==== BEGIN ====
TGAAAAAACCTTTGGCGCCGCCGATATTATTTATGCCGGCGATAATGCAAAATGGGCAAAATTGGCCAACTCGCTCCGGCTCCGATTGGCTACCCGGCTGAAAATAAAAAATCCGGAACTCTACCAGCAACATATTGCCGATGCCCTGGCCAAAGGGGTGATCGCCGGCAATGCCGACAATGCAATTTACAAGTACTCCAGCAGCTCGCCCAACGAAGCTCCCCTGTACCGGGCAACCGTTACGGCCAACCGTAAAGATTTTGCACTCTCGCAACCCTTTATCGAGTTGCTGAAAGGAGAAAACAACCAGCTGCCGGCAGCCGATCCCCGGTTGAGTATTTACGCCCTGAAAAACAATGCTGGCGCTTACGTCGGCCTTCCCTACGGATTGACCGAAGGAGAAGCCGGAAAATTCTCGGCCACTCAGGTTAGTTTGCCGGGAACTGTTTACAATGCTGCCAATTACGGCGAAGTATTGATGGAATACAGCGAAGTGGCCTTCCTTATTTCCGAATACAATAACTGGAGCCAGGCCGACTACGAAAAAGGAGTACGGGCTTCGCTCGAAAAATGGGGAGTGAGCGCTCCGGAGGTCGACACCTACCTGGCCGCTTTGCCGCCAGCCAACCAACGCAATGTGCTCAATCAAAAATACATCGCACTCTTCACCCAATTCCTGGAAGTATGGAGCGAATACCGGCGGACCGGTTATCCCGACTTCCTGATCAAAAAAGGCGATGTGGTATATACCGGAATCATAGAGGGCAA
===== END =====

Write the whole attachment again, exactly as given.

TGAAAAAACCTTTGGCGCCGCCGATATTATTTATGCCGGCGATAATGCAAAATGGGCAAAATTGGCCAACTCGCTCCGGCTCCGATTGGCTACCCGGCTGAAAATAAAAAATCCGGAACTCTACCAGCAACATATTGCCGATGCCCTGGCCAAAGGGGTGATCGCCGGCAATGCCGACAATGCAATTTACAAGTACTCCAGCAGCTCGCCCAACGAAGCTCCCCTGTACCGGGCAACCGTTACGGCCAACCGTAAAGATTTTGCACTCTCGCAACCCTTTATCGAGTTGCTGAAAGGAGAAAACAACCAGCTGCCGGCAGCCGATCCCCGGTTGAGTATTTACGCCCTGAAAAACAATGCTGGCGCTTACGTCGGCCTTCCCTACGGATTGACCGAAGGAGAAGCCGGAAAATTCTCGGCCACTCAGGTTAGTTTGCCGGGAACTGTTTACAATGCTGCCAATTACGGCGAAGTATTGATGGAATACAGCGAAGTGGCCTTCCTTATTTCCGAATACAATAACTGGAGCCAGGCCGACTACGAAAAAGGAGTACGGGCTTCGCTCGAAAAATGGGGAGTGAGCGCTCCGGAGGTCGACACCTACCTGGCCGCTTTGCCGCCAGCCAACCAACGCAATGTGCTCAATCAAAAATACATCGCACTCTTCACCCAATTCCTGGAAGTATGGAGCGAATACCGGCGGACCGGTTATCCCGACTTCCTGATCAAAAAAGGCGATGTGGTATATACCGGAATCATAGAGGGCAA